Santa Barbara's Moreton Bay fig tree is a legend. It is the largest in the country—the tree's circumference is 42 feet, its height is twice that, and the canopy spans almost 200 feet—in fact, it even has its own address.
One of our most popular botanic superlative columns was about the seed of the coco-de-mer (The Largest Seed), which, according to the British tabloids, was a honeymoon souvenir for Prince William and his new bride, Kate, the Duchess of Cambridge, from their time in the Seychelles Islands. After all, who doesn't want a giant, bottom-like nut for their new house?
The discovery of the world's smallest orchid is, fittingly, the story of an intrepid explorer, an enigmatic flower, and the curious luck that brought them together. All but transparent, the flower's petals are one-cell thick, and its blossom is just 2.1 mm wide from tip to tip.
Keeping a close eye on her developing progeny, this Kalanchoe succulent, nicknamed "the mother-of-thousands" is as prolific as it is maternal—hundreds of tiny plants actually grow on the mother's arms. When released, each plantlet falls to the ground to take root on its own—now the next "mother" in the lineage, never too far from home.
In 2008, a rare and unusual palm was discovered in remote Madagascar. Hailed as the most important new species of its kind, the tree made headline news—not for its notable survival, but for its spectacular demise. If the Tahina spectabilis had an epitaph, it would read "The gigantic palm that flowered itself to death."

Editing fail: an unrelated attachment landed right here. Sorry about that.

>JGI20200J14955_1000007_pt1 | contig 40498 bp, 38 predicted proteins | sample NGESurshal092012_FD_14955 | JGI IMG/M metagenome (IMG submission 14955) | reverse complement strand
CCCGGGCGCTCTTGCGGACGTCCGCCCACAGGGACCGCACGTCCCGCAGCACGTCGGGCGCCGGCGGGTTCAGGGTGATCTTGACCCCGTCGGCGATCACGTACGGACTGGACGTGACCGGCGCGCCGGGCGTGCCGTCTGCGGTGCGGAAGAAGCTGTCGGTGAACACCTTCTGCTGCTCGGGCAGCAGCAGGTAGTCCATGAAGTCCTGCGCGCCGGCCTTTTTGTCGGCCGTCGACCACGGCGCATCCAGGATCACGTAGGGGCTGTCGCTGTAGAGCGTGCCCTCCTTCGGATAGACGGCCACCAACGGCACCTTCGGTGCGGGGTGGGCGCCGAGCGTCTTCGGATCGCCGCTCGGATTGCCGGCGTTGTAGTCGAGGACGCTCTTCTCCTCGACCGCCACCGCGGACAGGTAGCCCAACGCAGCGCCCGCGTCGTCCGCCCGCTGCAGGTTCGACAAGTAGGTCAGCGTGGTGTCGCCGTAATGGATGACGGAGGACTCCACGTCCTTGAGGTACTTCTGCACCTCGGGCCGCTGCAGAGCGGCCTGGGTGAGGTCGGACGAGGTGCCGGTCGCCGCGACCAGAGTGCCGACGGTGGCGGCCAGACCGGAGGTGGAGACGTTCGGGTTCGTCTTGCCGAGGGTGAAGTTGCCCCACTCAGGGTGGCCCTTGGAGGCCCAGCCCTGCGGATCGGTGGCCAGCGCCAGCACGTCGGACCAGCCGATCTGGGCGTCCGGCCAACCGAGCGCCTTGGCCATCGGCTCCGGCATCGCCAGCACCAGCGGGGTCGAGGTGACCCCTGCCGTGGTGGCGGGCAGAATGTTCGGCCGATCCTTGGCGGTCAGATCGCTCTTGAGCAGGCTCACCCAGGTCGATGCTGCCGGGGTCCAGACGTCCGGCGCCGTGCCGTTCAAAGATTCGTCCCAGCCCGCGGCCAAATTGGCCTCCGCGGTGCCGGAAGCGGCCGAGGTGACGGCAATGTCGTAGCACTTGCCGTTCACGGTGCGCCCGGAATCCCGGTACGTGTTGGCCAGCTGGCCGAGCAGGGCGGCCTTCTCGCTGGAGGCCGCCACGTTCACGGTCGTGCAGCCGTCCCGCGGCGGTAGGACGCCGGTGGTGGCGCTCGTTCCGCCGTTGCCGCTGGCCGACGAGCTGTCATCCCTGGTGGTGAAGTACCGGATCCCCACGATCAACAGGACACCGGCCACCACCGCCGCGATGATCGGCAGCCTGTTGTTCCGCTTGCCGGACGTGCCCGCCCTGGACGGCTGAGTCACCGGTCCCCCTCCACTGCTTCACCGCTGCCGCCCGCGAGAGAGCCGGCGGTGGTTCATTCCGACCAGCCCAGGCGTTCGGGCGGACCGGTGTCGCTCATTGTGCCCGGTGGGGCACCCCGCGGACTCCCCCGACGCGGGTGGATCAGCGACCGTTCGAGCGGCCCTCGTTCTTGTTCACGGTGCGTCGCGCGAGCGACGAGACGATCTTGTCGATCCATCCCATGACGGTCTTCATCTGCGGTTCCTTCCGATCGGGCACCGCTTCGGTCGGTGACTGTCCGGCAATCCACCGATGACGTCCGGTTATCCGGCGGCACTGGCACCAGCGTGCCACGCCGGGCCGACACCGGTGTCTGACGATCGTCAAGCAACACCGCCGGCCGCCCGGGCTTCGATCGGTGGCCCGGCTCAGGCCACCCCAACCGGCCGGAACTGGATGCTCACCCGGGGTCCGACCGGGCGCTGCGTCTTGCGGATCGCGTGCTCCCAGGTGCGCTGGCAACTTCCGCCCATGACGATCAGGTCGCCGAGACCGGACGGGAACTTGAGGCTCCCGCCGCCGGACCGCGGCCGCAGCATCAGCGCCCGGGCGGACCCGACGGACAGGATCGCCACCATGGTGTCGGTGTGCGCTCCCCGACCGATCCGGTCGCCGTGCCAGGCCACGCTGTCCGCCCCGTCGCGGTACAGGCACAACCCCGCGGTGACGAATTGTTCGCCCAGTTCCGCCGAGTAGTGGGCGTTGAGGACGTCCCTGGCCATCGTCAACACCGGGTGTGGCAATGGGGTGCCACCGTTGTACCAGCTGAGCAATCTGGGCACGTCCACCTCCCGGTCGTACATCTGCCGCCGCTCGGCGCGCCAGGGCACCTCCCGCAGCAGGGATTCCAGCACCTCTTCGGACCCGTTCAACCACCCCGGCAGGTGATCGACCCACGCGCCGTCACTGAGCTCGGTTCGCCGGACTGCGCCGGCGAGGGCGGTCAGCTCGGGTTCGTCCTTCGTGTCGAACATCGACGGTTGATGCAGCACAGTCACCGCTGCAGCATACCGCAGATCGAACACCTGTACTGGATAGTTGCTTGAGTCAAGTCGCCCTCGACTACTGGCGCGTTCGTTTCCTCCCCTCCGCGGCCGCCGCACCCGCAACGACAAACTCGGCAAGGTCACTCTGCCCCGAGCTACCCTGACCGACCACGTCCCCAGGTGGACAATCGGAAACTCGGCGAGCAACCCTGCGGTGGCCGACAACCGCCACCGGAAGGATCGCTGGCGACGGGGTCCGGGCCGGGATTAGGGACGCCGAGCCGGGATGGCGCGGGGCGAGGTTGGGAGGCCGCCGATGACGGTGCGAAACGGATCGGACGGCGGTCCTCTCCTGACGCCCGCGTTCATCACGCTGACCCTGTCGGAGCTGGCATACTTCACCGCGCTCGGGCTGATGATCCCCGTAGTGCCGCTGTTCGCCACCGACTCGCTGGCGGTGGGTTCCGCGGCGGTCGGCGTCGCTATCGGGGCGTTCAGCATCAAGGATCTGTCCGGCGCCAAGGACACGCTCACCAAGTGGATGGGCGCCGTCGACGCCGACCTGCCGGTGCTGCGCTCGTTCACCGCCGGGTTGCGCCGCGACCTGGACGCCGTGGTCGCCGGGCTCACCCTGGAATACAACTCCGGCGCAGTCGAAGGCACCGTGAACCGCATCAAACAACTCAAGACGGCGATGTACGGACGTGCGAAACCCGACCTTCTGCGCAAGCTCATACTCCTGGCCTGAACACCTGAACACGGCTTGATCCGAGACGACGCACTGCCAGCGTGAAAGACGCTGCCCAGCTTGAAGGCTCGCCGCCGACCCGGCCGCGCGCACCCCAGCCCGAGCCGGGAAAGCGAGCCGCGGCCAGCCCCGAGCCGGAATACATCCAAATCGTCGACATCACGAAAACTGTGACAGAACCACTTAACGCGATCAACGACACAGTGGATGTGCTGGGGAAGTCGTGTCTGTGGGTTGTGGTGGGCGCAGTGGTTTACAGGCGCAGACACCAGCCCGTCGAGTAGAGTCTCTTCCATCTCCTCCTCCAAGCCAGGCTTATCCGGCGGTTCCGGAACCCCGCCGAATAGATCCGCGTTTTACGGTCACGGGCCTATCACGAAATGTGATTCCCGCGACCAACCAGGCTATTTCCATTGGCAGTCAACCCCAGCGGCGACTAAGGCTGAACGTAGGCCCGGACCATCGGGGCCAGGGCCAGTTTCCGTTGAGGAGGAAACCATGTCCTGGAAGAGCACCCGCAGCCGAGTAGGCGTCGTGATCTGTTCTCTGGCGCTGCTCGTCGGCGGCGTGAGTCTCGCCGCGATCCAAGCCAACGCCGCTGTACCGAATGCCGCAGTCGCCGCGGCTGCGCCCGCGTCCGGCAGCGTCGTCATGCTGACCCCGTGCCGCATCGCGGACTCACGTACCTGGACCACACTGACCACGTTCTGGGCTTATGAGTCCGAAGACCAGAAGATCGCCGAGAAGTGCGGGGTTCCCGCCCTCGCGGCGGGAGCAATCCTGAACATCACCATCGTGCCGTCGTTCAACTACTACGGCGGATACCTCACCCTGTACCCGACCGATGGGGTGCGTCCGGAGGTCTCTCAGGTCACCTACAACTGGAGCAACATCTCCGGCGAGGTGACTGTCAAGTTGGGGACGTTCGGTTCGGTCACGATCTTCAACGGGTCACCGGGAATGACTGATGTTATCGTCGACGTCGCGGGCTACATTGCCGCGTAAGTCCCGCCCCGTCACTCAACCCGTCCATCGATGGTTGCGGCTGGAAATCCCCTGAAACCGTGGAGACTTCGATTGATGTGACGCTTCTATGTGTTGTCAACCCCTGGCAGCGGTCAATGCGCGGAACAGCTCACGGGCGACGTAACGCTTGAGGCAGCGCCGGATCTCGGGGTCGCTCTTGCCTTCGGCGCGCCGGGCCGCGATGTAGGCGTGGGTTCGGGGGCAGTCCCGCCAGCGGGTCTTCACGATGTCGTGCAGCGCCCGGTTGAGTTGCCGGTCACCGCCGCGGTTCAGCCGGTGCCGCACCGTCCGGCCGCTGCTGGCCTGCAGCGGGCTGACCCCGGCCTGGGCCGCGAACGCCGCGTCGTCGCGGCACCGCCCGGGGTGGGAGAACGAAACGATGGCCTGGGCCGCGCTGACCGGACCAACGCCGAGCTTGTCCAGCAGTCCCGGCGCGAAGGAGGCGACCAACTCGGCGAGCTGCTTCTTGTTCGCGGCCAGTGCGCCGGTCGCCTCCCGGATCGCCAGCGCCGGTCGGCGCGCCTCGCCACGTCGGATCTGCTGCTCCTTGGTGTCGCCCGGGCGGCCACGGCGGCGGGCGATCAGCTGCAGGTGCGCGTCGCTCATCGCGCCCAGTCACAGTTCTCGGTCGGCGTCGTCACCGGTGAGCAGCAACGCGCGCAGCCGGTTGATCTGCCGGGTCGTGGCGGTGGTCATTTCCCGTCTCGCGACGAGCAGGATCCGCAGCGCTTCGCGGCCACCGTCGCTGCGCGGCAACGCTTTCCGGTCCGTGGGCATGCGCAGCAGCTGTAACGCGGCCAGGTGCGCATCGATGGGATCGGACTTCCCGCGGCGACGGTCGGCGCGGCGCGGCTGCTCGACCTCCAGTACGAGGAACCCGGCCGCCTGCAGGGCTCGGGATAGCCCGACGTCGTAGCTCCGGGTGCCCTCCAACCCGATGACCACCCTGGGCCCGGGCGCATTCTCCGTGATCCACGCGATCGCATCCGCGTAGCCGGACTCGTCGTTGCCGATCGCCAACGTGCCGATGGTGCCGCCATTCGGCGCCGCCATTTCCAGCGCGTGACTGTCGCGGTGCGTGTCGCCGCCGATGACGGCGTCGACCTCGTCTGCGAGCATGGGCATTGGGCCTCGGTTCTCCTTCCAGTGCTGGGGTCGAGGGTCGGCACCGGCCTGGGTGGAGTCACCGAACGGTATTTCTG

Faster than a speeding bullet! The Bunchberry dogwood is able to launch pollen into the air in a third of the time it takes a bullet to leave a rifle barrel, making the plant (Cornus canadensis) a superlative example of botanic ballistics, engineering, and reproductive design.
The bewitching fragrance of jasmine vines is a difficult-to-bottle scent. Capturing jasmine's essence is considered a superlative feat of aromatic alchemy, which is why jasmine is an ingredient in some of the world's most expensive perfumes.
An aspen forest in Utah could be awarded 47,000 blue ribbons that read "World's Largest Tree." That's the number of discrete tree stems that constitute Pando (Latin for "I spread"), a colony of genetically identical aspens that converge underground in a single sprawling root system. Also known as The Trembling Giant, the trees' fluttering leaves are a soft soundtrack in the forest.
In a small corner of western Poland, a forest of about 400 pine trees all grow with a 90 degree bend at the base of the trunks. For lack of a scientific name, the collection of curved trees is known as The Crooked Forest.